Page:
This month’s bird of the month is the Bald Eagle (Haliaeetus leucocephalus). Bald eagles are raptors. They are one of North America’s larger birds with a wingspan of over 6.5 feet! Bald eagles eat dead fish and other forms of carrion. Bald Eagles were previously an endangered species, however after the enacting of the Endangered Species Act and the global ban of the DDT pesticide, eagle numbers have improved dramatically.
Bald eagles are famous for being the emblem of the United States, and coincidentally they live or migrate through all US states except Hawaii. Why are we not featuring the bald eagle in July for Independence day? During this month eagles are often found in our area of Nevada circling overhead following cattle.
To learn more about Bald Eagles, click here:
This month’s bird is the Red-tailed Hawk (Buteo jamaicensis). Red-tailed Hawks are raptors found throughout North America either as residents or migrating through for breeding. Red-tailed Hawks are a common sight in Northern Nevada. The hawk you saw circling in the sky or perched up on a telephone pole was probably a Red-tailed. The key way to identify the hawk in flight is by its namesake red tail feathers which spread outward from its back like a fabric hand-fan.
A great way to find Red-tails is to go on a drive on the highway out of Reno. Red-tails might be seen circling over large fields and plains, as they are hunting for rodents and other small mammals. Red-tails have been observed at most parks at one point or another, although they prefer parks such as Rancho San Rafael which have more open spaces and therefore more opportunities for hunting prey.
Click here for more information about Red-tailed Hawks and to hear their call.
This month’s bird is the Downy Woodpecker (Dryobates pubescens). Downy Woodpeckers are from a class of birds who use their beaks to peck holes in trees, usually to find insects inside the trees bark to eat or to make a hole to store food for later. Downy Woodpeckers are small, only about 7 inches tall.
Downy Woodpeckers can be recognized by their shrill cheep-like call or by rapid tapping they make when pecking a tree. The tapping sound is referred to as drumming.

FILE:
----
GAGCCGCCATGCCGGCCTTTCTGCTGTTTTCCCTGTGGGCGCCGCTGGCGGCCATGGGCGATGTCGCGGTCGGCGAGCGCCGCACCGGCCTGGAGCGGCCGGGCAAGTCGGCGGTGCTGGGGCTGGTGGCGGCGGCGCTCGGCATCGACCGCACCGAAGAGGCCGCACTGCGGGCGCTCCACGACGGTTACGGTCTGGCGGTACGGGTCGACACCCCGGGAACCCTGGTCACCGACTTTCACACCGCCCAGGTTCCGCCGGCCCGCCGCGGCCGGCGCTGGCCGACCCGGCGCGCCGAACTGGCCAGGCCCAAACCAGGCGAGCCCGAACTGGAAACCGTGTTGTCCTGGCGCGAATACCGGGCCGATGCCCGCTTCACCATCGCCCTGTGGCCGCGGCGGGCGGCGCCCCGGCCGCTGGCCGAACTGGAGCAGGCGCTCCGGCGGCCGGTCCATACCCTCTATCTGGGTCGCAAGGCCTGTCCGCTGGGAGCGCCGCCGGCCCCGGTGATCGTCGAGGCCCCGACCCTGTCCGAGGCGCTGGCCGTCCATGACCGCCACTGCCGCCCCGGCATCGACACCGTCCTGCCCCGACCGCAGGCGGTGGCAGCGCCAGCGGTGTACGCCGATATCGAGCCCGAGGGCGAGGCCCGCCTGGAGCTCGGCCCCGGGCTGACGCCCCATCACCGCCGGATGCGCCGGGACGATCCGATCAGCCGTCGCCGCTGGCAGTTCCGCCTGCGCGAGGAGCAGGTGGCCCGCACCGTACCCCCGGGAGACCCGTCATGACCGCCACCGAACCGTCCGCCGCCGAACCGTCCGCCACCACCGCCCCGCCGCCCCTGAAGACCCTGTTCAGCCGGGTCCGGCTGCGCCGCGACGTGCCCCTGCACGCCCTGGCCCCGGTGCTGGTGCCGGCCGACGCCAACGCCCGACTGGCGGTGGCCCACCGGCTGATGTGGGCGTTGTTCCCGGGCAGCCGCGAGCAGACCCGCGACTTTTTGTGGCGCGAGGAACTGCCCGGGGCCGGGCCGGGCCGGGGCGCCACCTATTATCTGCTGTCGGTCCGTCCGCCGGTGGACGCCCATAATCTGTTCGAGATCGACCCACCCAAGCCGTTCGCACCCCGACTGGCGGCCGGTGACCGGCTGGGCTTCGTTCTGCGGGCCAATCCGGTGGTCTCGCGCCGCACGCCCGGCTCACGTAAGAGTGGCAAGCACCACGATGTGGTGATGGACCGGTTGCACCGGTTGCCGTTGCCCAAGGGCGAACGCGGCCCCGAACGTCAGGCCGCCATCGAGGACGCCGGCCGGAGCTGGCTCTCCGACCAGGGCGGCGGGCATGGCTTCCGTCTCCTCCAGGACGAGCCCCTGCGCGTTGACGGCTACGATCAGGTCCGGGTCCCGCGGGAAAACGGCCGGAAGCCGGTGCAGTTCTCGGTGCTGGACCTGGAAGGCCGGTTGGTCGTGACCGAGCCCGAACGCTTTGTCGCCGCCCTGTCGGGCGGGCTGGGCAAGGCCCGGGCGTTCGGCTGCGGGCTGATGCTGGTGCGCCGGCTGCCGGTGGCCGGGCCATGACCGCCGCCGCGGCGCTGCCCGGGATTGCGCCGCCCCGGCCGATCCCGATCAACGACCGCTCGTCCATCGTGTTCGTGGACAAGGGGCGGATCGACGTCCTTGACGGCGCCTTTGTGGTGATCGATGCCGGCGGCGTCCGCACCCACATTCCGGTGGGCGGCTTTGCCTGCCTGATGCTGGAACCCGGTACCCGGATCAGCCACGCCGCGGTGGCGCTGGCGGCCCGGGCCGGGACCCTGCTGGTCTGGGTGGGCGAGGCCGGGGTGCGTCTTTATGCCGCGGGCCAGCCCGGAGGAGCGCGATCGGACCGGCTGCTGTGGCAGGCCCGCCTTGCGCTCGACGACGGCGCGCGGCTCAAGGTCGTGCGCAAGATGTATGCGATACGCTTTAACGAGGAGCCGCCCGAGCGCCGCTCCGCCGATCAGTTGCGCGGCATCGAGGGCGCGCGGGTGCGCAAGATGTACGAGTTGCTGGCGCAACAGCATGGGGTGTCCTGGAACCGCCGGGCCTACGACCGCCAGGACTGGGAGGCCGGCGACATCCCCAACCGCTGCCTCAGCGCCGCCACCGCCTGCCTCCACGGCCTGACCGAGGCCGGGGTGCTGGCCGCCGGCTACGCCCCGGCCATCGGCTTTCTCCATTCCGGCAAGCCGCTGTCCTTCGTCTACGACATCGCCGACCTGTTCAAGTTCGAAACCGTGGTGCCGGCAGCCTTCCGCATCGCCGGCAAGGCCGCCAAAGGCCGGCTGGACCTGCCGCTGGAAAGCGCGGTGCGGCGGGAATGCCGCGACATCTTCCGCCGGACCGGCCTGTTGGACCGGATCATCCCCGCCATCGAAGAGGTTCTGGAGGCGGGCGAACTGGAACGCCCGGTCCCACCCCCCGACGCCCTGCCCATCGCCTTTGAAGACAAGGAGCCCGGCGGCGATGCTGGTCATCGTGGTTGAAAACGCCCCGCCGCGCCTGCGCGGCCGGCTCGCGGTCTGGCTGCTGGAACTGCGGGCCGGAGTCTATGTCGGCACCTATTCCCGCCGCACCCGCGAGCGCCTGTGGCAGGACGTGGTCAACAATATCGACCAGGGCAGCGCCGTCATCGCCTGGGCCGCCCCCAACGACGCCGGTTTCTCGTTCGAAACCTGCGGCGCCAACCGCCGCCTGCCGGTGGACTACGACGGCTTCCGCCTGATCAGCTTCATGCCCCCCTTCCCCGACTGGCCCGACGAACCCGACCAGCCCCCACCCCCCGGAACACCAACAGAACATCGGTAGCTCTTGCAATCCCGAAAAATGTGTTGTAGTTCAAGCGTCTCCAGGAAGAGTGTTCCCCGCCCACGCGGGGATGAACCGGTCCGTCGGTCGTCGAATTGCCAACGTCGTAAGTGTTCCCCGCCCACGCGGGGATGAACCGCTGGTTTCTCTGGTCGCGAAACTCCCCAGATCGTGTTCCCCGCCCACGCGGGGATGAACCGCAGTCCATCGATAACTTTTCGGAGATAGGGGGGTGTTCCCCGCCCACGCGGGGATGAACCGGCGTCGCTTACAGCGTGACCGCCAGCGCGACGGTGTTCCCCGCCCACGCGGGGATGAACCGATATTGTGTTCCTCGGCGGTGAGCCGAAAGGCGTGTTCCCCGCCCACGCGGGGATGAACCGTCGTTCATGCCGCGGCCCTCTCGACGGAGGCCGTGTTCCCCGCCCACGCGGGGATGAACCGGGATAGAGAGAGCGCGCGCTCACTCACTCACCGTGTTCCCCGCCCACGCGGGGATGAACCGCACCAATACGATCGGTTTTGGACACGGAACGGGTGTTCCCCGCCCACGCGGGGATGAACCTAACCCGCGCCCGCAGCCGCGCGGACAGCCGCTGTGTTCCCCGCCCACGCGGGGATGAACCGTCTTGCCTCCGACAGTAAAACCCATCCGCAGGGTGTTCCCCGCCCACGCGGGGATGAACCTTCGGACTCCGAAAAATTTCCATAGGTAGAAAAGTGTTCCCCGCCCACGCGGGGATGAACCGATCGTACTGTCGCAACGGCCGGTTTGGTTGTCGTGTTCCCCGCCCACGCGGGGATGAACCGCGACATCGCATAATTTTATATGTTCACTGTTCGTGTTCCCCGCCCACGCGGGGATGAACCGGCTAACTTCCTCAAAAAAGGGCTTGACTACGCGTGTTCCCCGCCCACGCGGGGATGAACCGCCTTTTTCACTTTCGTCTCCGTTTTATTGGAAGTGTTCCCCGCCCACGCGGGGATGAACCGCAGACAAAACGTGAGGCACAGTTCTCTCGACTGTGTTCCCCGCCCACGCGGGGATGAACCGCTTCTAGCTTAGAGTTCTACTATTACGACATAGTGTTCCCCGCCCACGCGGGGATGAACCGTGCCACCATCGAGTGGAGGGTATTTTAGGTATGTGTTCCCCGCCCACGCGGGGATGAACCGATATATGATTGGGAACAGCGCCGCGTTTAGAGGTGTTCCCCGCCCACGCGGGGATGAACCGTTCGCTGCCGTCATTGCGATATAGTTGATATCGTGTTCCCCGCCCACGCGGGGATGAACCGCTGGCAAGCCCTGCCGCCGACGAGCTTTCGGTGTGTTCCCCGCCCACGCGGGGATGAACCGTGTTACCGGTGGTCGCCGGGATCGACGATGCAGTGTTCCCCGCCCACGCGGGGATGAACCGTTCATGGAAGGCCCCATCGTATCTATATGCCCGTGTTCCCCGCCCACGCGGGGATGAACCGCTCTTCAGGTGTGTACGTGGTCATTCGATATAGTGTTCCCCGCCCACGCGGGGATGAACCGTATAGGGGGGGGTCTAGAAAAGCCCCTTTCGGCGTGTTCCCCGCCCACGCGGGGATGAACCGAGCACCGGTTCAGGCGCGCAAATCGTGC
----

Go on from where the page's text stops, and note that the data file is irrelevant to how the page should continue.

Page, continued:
A great way to encourage Downy Woodpeckers to visit your backyard is to put up a suet feeder, a preferred food for the bird. Downy Woodpeckers are often seen climbing trees, therefore they are occasionally observed in Rancho San Rafael Park, Davis Creek Park and Oxbow Nature Center.
Click Here to learn more about Downy Woodpeckers or to hear their call.
Information retrieved from Audubon and Allaboutbirds.org.
In celebration of Nevada Day, we are featuring an honorary bird of the month: our State bird the Mountain Bluebird (Sialia currucoides). Mountain bluebirds are a member of the thrush family. The male birds are a brilliant powder blue, while the females are ash gray.
You may have seen Mountain Bluebirds perched on fence posts or telephone wires where they are hunting for insects to eat. A perfect way to bring a Mountain Bluebird to your backyard is to put up a nest box in your yard. Mountain Bluebirds love using nest boxes, and can have several broods of chicks each Spring. Click here for more information about nesting boxes.
Mountain Bluebirds are a less common bird and enjoy areas with high elevation. They are sometimes seen at Galena Creek County Park and occasionally seen by the sides of rural roads through the Sierras.
Click here for more information about Mountain Bluebirds and to hear their call.
Information retrieved from Audubon and AllAboutBirds.org.
Our bird of the month for October is the Killdeer (Charadrius vociferus). Killdeer are a species of plover, which are a type of shorebird. Shorebirds are birds known for spending time near bodies of water foraging for food. Killdeer do not limit themselves to lakes and streams and can be found at many locations, such as gardens, athletic fields and golf courses.
Killdeer get their name from their shrill peep-like calls. When they feel threatened, especially if you are approaching their nest, they will prance around calling wildly to distract predators. They also perform the broken-wing act (photo on right), encouraging you to chase them before flying off in a clean getaway.
Currently, Killdeer may be found in Rancho San Rafael Park and at the shores of Virginia Lake.
Information from All About Birds and Audubon